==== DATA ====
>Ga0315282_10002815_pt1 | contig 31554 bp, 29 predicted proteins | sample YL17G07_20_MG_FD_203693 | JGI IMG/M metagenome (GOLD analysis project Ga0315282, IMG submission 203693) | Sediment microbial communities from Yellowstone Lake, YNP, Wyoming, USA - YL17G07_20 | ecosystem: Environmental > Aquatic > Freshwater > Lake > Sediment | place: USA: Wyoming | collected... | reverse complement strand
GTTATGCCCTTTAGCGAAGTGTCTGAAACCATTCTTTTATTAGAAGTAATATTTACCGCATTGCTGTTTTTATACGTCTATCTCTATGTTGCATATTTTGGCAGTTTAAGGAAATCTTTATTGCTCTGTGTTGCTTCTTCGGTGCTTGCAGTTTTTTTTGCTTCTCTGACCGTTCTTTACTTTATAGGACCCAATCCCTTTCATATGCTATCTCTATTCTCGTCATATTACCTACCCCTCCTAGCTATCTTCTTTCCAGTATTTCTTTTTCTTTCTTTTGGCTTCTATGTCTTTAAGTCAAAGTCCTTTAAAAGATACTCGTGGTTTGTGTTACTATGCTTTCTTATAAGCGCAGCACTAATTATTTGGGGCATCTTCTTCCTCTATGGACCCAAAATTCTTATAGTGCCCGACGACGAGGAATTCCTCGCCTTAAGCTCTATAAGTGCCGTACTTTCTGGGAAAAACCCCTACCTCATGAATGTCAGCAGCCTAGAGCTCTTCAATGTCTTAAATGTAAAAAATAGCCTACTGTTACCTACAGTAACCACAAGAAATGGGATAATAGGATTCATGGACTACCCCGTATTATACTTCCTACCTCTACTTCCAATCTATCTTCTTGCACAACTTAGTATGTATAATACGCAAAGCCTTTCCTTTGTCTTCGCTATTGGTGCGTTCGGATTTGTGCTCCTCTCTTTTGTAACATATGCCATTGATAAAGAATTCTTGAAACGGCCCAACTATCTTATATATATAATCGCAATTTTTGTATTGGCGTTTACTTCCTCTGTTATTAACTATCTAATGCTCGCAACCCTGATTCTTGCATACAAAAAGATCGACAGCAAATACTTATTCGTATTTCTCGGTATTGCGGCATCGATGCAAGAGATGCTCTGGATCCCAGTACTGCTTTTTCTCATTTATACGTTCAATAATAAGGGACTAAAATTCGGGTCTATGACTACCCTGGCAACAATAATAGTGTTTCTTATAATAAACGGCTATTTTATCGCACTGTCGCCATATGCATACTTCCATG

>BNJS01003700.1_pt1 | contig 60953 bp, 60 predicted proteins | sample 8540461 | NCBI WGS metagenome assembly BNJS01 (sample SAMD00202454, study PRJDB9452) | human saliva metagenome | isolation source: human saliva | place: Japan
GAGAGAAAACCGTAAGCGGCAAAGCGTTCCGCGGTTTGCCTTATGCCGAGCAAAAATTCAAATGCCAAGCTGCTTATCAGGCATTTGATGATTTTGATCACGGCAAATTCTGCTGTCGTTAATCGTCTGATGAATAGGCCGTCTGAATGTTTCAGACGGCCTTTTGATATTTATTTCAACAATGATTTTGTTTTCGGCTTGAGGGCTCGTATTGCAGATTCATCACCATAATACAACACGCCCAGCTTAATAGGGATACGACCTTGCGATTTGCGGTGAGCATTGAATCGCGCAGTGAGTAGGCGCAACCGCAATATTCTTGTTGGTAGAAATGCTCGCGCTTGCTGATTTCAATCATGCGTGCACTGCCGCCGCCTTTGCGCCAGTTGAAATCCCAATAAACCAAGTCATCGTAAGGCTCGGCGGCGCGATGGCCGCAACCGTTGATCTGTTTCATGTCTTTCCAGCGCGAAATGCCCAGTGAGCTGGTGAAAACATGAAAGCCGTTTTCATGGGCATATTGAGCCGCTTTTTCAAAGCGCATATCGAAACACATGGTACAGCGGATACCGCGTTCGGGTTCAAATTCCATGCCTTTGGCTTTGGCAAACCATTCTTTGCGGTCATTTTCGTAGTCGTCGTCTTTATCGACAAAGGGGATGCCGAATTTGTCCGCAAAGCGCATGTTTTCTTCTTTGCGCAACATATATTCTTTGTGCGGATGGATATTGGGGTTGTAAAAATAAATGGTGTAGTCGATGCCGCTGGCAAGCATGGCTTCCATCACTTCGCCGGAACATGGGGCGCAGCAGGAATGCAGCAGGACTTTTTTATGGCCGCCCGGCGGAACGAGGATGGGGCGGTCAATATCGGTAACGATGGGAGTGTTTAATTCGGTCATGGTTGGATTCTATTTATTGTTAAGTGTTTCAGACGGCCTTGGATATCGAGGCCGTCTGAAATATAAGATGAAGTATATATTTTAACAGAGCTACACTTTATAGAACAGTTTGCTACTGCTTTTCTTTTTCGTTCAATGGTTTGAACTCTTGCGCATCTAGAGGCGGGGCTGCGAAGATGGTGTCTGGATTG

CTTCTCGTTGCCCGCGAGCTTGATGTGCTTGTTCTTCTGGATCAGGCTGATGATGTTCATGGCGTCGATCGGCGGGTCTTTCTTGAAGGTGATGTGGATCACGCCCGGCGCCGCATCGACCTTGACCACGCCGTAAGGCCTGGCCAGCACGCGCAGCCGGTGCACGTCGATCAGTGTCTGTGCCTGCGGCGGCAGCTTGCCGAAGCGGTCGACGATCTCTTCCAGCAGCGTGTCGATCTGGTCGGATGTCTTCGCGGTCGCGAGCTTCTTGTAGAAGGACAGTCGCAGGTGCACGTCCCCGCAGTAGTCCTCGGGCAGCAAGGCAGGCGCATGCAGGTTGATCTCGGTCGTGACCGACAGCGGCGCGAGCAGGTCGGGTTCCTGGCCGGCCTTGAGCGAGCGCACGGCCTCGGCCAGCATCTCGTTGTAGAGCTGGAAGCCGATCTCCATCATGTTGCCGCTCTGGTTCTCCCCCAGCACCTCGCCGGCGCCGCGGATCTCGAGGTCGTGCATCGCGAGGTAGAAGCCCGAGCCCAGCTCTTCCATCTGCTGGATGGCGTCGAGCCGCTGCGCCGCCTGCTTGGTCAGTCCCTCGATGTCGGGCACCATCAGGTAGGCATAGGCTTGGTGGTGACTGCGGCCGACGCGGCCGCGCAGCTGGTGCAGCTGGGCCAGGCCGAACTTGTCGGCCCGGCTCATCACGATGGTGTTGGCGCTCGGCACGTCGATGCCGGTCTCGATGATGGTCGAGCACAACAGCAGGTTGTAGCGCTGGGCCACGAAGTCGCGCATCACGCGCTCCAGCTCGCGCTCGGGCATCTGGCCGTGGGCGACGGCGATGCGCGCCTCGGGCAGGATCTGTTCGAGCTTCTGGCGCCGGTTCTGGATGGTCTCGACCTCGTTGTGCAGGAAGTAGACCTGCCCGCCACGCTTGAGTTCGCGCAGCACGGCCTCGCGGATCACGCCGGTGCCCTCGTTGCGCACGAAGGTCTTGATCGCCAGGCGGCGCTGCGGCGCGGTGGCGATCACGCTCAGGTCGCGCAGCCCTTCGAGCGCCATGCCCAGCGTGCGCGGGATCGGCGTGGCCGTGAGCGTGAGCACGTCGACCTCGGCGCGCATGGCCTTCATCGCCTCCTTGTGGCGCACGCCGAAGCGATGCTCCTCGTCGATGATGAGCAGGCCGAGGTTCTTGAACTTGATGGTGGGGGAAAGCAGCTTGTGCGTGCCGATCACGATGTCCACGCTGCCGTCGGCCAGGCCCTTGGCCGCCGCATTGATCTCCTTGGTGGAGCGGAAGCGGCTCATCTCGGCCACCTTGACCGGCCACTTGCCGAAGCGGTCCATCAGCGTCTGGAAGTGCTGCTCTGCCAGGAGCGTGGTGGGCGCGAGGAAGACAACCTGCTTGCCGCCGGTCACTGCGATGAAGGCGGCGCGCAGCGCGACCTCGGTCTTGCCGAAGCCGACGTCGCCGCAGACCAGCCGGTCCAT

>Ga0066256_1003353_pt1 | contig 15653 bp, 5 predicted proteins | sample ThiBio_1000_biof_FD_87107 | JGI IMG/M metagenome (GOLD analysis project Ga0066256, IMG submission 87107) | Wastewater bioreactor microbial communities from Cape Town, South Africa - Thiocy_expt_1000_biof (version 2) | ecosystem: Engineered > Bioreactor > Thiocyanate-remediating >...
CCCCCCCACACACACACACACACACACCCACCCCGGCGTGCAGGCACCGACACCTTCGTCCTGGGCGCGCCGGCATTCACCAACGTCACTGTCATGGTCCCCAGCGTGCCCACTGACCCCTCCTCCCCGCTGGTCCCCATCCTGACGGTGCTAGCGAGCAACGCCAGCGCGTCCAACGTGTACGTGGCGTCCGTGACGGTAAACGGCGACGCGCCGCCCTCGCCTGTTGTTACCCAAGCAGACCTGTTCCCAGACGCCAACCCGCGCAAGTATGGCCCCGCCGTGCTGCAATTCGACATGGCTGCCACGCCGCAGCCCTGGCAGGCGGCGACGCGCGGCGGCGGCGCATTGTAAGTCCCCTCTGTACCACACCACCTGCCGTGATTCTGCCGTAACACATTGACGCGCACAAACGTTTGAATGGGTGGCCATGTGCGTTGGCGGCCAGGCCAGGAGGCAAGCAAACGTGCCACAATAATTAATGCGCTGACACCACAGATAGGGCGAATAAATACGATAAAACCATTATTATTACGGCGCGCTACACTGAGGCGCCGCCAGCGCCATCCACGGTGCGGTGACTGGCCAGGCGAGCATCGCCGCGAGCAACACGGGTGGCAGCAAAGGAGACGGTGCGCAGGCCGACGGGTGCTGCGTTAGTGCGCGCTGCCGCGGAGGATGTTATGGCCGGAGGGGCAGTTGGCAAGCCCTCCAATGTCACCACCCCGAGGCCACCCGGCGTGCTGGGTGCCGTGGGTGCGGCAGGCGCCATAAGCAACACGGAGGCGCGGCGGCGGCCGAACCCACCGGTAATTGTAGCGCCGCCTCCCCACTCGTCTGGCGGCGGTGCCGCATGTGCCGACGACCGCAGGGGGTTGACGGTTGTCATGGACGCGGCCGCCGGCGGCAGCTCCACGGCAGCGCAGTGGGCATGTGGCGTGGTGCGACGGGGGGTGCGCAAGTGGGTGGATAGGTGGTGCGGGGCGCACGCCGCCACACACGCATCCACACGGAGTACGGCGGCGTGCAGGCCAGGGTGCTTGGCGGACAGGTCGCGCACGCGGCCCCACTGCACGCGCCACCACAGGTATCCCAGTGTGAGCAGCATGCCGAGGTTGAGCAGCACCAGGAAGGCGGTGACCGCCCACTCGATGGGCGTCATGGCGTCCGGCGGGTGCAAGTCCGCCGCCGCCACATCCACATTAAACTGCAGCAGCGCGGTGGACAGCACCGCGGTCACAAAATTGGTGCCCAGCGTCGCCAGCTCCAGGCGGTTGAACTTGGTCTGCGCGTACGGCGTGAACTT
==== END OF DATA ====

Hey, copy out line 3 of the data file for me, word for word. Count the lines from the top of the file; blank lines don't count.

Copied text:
>BNJS01003700.1_pt1 | contig 60953 bp, 60 predicted proteins | sample 8540461 | NCBI WGS metagenome assembly BNJS01 (sample SAMD00202454, study PRJDB9452) | human saliva metagenome | isolation source: human saliva | place: Japan